2.5.3 Application to Have the Fixed Annual Rate of Child Support Not Used

Context

Where the liable parent has a low income but does not receive income support payments a fixed annual rate assessment will be made. The parent can make an application for the fixed annual rate not to be used.

Act references

CSA Act section 5, section 60, section 65A, section 65B, section 66, section 66A, section 66B, section 66C, section 67A

CSA Regs regulation 7D

National Disability Insurance Scheme Act 2013

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What is the fixed annual rate of child support?

The fixed annual rate is a set rate of child support payable per child. It is payable by low income parents who did not receive an income support payment in the last relevant year of income (section 65A). It is intended to address the situation where parents minimise their taxable income in a way that does not fairly represent their true income, or real capacity to pay child support, and thereby reduces or avoids the contribution they should make towards meeting the costs of their children. See 2.4.11 for more information on the fixed annual rate of child support.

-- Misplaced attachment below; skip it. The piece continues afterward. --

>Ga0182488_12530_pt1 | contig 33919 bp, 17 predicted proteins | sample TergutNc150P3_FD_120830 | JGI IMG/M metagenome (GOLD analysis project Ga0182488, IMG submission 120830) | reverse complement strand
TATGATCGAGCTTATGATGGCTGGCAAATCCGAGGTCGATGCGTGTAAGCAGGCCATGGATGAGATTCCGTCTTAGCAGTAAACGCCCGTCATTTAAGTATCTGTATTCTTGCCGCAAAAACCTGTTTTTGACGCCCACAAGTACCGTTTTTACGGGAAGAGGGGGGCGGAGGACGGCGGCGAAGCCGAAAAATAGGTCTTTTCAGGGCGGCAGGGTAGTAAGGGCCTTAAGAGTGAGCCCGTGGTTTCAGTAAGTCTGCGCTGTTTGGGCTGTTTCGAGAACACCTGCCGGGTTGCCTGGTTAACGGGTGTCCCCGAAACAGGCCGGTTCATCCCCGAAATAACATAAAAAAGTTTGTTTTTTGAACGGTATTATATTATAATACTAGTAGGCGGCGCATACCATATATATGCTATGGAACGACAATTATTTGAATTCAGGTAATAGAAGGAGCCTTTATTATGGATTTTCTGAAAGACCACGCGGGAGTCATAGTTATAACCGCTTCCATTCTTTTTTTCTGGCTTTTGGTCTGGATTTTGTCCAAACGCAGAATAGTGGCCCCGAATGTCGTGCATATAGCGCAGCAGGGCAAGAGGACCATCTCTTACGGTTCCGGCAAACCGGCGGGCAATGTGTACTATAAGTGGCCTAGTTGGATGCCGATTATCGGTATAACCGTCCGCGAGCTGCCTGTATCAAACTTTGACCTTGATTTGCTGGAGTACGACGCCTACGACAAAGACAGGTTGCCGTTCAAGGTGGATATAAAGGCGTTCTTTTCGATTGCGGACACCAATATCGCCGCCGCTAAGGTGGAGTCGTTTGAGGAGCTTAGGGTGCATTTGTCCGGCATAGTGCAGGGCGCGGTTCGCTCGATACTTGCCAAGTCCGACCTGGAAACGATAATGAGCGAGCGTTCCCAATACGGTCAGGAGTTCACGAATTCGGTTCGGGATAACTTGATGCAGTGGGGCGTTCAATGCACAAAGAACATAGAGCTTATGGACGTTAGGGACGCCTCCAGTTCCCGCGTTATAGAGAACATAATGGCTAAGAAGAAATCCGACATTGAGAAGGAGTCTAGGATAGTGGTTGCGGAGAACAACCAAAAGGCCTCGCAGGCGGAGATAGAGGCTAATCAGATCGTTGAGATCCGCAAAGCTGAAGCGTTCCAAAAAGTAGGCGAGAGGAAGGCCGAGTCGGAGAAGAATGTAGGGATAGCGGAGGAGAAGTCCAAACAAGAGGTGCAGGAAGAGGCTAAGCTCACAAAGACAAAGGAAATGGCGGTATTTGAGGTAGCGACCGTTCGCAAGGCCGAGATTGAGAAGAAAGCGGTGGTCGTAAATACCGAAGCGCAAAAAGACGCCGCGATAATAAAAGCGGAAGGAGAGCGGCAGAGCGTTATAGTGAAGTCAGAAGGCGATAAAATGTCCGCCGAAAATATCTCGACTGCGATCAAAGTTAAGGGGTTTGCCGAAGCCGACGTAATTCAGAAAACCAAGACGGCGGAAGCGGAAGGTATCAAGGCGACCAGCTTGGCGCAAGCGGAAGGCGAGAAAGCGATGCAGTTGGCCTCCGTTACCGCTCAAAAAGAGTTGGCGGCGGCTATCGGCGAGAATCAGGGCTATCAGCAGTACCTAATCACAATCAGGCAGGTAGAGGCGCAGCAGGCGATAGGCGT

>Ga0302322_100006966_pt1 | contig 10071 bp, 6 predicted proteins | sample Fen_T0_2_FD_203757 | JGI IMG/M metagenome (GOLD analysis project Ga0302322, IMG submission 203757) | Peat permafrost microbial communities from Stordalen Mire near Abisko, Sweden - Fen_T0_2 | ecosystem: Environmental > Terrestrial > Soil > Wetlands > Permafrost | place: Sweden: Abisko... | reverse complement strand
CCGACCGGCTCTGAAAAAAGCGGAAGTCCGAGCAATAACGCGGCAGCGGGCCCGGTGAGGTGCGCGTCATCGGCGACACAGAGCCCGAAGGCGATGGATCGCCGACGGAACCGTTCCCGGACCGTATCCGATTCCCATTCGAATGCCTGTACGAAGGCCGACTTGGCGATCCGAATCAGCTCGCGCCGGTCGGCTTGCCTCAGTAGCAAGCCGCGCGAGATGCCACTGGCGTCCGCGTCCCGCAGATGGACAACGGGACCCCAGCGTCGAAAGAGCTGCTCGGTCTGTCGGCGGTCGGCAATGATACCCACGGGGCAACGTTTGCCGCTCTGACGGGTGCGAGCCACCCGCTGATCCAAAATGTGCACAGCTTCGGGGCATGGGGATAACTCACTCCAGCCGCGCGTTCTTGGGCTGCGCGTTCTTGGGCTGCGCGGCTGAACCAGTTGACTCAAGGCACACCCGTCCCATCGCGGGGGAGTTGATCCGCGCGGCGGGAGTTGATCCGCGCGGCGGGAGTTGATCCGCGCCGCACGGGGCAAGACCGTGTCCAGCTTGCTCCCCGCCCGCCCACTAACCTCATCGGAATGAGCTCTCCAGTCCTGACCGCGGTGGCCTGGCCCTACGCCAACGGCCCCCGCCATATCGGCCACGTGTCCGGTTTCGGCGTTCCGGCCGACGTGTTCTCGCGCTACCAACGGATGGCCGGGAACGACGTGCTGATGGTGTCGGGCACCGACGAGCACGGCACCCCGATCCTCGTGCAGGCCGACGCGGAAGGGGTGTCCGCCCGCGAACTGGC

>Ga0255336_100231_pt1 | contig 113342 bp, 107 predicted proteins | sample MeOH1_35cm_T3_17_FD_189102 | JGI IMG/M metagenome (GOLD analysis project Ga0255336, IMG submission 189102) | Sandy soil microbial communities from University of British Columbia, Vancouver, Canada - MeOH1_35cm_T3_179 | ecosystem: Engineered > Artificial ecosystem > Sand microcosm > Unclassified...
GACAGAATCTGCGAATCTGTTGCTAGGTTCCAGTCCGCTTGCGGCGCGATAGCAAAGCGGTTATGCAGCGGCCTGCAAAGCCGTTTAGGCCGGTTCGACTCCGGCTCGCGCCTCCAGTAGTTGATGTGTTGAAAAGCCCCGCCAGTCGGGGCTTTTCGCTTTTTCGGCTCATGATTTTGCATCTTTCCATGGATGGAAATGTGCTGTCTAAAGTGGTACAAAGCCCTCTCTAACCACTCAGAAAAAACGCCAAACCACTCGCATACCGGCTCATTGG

If parents are genuinely on a low income they would usually access social security, or other income support payments. Some parents may genuinely be on a low income and either choose not to access income support payments, or are not eligible to receive such payments. These parents are not regarded as minimising their income to reduce or avoid their contribution towards the payment of child support.

For these parents, it would be unfair to impose this fixed annual rate. Therefore, they may apply for the fixed annual rate not to be used. This topic discusses how that application is made and how the Registrar makes a decision on the application.

Application for section 65A (the fixed annual rate) not to be used

If the Registrar makes an assessment using section 65A the liable parent can make an application for the fixed annual rate not to be used (section 65B(1)(a)).